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D.1.  Good practices in using linked microdata

10.81.        In addition to the various data sources that have been discussed in the present chapter and the preceding chapters, it is important to note that the integration of two or more existing data sources can also provide a lot of additional information relevant for the compilation of the international supply of services, as described in more detail in chapter 13. In order to facilitate such linking of microdata, it is advisable that all economic entities be included in an SBR that serves as the central sample frame of the statistical system. 

10.82.        Microdata are the observational data collected on an individual statistical unit, including a person, household, business or other entity.[1] Examples of microdata are the name and location of a survey respondent, an enterprise identification number from the business register and information on the number and characteristics of employees of an enterprise. Such microdata may already be available from existing data warehouses within the national statistical office, or may come from other administrative data sources or the other sources cited in the present chapter. If microdata are being linked across agencies or across different data providers, it is recommended that an aggregate list of the entire population of individuals or enterprises from all sources be marked with an indicator of whether or not it has been linked.  A manual review of the entities that have not been linked may reveal duplicates or other inconsistencies that can be resolved.

10.83.        The present Guide recommends that compilers conduct a thorough review of enterprises with similar names and multiple establishments to identify the appropriate establishments for inclusion in the linking exercise and to avoid double-counting. 

D.2.  Purpose and description 

10.84.        Compilers may consider using microdata to link characteristics of reporting individuals and enterprises to get a different perspective on a target population, to identify inconsistencies or overlaps in the data or even to fill data gaps. Often microdata are not publicly released other than for officially-sanctioned research studies, which typically involve a rigorous approval process.[1]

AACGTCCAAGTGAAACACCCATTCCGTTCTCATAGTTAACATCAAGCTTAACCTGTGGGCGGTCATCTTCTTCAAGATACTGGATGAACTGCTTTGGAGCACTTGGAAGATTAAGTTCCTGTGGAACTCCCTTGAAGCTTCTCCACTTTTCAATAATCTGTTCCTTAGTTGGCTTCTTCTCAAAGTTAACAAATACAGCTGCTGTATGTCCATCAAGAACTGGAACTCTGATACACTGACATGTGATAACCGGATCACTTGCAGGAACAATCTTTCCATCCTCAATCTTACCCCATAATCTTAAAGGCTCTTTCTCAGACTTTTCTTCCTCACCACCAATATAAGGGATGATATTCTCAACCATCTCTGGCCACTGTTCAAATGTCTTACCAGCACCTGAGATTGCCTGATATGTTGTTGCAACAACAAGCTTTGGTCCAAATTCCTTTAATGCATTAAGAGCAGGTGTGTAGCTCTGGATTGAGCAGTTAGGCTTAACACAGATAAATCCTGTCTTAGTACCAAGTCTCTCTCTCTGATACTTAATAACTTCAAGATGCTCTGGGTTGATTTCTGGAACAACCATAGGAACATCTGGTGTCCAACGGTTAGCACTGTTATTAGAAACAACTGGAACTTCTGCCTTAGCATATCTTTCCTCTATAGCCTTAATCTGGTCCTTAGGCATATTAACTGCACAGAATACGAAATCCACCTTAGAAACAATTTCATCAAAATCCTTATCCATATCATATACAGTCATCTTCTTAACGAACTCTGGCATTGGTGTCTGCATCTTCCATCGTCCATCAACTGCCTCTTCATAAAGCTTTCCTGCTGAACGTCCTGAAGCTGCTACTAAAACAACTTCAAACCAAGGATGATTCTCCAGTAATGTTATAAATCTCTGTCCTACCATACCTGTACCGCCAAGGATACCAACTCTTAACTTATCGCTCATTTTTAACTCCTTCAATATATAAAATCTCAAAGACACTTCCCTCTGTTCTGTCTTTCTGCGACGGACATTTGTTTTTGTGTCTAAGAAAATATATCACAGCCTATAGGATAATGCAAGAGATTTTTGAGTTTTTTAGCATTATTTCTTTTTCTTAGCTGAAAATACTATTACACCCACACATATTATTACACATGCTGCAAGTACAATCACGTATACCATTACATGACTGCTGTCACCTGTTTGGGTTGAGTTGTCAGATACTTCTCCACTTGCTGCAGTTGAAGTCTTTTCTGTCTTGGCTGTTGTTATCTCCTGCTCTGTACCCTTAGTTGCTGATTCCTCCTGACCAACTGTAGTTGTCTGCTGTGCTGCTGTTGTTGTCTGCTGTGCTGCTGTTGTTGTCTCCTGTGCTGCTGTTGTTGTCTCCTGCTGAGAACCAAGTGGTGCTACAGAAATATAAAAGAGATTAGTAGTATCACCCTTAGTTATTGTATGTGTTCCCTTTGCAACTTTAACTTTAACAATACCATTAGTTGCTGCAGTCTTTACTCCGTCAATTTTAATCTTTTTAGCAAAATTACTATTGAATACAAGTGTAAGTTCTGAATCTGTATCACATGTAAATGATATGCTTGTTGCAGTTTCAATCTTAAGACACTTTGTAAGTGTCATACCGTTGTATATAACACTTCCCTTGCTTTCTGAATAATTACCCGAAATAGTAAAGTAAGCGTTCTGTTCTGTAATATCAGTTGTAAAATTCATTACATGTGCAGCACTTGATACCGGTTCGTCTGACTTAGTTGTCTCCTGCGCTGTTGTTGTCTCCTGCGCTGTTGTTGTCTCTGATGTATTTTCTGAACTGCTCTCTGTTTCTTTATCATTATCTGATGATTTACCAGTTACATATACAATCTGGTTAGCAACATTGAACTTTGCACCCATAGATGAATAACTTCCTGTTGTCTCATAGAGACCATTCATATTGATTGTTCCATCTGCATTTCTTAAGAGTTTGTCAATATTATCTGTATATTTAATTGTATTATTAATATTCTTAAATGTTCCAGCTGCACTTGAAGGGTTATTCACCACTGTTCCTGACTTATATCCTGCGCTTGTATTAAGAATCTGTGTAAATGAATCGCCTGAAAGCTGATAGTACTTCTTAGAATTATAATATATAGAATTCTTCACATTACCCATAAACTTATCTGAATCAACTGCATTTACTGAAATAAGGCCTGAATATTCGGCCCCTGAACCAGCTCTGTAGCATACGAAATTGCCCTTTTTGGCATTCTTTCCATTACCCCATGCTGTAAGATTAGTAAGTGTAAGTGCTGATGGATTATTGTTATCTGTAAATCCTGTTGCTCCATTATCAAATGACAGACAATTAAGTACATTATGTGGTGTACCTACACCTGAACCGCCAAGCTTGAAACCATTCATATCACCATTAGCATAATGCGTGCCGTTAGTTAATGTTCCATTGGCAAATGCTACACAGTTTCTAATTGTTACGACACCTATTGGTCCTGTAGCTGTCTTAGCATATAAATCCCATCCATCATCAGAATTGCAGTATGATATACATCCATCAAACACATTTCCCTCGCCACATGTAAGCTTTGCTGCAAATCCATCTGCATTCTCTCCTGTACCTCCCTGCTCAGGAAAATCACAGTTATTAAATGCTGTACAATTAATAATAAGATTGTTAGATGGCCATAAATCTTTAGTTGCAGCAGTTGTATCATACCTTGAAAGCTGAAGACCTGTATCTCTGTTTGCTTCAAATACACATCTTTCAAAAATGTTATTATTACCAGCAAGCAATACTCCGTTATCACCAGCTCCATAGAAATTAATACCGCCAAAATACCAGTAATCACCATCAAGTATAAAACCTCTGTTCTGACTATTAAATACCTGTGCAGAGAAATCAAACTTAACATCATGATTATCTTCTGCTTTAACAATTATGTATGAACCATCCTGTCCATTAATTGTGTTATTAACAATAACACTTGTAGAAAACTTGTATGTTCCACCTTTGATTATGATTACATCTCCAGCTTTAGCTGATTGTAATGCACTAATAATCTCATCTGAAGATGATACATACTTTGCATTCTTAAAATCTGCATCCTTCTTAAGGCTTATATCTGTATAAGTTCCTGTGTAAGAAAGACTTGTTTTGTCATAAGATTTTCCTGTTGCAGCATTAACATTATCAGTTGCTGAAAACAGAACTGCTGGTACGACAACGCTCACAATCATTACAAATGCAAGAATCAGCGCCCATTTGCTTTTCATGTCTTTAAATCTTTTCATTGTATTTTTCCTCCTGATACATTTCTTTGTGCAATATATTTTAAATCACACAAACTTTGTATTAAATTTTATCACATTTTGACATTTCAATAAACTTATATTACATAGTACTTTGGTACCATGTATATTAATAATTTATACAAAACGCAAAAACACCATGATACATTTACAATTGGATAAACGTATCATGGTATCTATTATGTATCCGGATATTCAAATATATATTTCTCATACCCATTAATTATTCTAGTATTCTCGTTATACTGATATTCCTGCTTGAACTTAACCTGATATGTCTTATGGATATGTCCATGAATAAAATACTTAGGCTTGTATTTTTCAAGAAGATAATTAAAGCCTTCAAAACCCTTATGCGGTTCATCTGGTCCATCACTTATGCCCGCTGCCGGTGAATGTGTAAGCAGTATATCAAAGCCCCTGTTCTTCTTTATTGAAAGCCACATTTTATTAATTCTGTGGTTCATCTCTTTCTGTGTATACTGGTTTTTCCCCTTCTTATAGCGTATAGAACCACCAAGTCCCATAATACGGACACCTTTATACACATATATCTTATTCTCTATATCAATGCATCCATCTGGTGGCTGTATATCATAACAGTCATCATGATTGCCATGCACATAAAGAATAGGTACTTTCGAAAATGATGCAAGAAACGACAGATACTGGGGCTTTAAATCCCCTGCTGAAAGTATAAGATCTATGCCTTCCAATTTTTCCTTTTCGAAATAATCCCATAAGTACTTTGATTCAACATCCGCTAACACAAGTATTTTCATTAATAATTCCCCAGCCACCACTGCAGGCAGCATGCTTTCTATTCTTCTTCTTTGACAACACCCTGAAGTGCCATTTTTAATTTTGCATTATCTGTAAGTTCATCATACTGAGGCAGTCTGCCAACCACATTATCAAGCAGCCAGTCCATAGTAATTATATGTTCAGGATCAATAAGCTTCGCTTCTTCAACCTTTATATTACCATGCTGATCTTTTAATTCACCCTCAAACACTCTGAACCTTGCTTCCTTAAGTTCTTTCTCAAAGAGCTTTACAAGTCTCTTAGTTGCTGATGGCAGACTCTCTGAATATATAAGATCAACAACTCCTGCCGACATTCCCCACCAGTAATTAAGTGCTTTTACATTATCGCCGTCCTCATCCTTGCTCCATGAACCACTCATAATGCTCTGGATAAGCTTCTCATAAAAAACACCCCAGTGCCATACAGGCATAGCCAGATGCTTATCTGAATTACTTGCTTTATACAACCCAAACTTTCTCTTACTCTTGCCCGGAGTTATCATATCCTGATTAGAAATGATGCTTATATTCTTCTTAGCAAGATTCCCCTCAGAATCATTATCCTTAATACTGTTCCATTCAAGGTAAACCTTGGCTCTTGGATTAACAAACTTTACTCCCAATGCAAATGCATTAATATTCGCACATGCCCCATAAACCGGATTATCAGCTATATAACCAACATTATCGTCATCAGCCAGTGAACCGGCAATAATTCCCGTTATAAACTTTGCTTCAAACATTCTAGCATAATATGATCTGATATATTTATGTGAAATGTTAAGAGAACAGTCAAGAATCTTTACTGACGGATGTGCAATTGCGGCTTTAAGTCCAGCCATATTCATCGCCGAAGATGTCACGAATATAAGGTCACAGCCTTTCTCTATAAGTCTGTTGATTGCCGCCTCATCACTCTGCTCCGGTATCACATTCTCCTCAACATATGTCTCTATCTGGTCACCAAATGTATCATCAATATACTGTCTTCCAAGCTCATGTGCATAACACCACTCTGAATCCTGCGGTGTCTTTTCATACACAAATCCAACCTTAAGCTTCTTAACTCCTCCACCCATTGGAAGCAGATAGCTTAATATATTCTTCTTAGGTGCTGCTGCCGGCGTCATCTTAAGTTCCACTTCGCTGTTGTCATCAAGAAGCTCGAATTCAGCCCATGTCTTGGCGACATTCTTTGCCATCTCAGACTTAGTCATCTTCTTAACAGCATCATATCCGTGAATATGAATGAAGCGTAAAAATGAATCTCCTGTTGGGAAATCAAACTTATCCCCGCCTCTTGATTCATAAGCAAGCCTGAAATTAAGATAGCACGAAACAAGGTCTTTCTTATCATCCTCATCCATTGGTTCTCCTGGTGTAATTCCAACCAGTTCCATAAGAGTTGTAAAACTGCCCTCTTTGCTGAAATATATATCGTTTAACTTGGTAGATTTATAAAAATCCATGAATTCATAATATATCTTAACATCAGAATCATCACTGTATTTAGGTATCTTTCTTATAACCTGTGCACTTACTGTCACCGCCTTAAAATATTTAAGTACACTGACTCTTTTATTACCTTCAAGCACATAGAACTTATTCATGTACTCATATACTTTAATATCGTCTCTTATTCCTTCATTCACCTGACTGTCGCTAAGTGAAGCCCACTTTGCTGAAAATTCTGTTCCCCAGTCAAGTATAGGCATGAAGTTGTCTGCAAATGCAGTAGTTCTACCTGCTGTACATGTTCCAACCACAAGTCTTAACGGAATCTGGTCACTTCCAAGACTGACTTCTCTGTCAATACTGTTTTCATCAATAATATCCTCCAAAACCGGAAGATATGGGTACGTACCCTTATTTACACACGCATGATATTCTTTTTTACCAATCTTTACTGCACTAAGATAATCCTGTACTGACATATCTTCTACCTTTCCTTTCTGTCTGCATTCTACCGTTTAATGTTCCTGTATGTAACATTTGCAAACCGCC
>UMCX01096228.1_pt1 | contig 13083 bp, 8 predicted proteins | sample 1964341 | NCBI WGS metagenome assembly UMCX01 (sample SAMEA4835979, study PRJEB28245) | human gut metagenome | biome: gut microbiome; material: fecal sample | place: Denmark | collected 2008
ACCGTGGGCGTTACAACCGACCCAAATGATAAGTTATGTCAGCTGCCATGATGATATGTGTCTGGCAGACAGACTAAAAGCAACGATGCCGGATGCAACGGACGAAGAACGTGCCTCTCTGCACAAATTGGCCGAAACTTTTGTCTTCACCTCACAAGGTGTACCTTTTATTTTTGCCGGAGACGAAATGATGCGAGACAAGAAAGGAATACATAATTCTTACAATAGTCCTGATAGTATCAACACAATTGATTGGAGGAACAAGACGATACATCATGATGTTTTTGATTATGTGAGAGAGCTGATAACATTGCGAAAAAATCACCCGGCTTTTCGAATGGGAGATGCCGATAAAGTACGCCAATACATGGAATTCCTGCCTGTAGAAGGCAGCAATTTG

D.3.  Using linked microdata for purposes of statistics on the international supply of services

10.85.        Linked microdata on enterprises may prove most valuable in compiling FATS and data on modes of supply. Specifically, linking microdata on foreign ownership indicators (available from the business register, company financial statements or other industry sources) will help to identify the target population for FATS surveys and service transactions through mode 3. Moreover, microdata on the characteristics of employees of enterprises who may indicate foreign residence could help in identifying such target populations in relation to mode 4.

10.86.        Microdata on labour statistics and/or the residence of individuals will also help compilers to identify the presence of natural persons for compiling the supply of services through mode 4.

10.87.        Linking microdata can also provide opportunities for the national statistical office to conduct special research studies on many different aspects of the international supply of services that may be of particular interest to the country, such as the characteristics of domestic firms engaged in trade in services, determinants of imports of services and the effect of activities related to foreign affiliates and FDI on the domestic economy.


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[1] See chapter 20 for a more detailed discussion of the release of microdata.

Country experience: United States (Chapter 10)